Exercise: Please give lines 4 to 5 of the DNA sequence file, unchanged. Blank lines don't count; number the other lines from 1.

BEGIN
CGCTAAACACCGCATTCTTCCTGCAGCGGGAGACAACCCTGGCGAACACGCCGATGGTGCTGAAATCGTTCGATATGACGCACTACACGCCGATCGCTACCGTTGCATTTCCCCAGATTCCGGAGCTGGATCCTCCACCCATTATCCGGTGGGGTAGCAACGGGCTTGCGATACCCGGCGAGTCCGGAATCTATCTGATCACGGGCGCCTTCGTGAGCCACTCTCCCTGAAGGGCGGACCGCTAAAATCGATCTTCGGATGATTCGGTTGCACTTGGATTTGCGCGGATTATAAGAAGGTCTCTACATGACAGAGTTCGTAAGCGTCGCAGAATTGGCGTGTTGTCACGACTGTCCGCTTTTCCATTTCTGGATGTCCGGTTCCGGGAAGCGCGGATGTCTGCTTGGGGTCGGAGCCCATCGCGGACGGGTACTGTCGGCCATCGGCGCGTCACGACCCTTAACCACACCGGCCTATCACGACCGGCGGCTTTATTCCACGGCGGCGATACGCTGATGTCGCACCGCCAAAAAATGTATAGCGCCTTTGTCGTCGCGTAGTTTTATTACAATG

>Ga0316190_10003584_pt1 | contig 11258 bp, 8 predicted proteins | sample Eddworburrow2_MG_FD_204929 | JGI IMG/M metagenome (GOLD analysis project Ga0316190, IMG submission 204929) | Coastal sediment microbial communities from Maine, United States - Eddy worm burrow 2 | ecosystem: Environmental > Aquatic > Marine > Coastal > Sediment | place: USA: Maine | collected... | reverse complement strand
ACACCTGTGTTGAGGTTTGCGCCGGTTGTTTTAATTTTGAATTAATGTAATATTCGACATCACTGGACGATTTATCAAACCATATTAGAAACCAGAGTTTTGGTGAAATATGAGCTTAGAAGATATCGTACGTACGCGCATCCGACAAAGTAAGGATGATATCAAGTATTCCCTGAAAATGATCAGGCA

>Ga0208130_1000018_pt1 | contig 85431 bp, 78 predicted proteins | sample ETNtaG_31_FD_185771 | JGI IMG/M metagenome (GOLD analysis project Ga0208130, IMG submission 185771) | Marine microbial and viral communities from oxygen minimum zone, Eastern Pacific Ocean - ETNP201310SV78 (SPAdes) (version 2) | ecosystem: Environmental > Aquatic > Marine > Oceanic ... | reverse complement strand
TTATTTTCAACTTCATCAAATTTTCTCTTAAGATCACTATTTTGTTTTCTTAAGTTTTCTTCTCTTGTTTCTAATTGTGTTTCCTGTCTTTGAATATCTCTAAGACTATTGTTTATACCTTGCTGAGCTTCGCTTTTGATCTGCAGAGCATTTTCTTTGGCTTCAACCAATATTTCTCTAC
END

>Ga0208130_1000018_pt1 | contig 85431 bp, 78 predicted proteins | sample ETNtaG_31_FD_185771 | JGI IMG/M metagenome (GOLD analysis project Ga0208130, IMG submission 185771) | Marine microbial and viral communities from oxygen minimum zone, Eastern Pacific Ocean - ETNP201310SV78 (SPAdes) (version 2) | ecosystem: Environmental > Aquatic > Marine > Oceanic ... | reverse complement strand
TTATTTTCAACTTCATCAAATTTTCTCTTAAGATCACTATTTTGTTTTCTTAAGTTTTCTTCTCTTGTTTCTAATTGTGTTTCCTGTCTTTGAATATCTCTAAGACTATTGTTTATACCTTGCTGAGCTTCGCTTTTGATCTGCAGAGCATTTTCTTTGGCTTCAACCAATATTTCTCTAC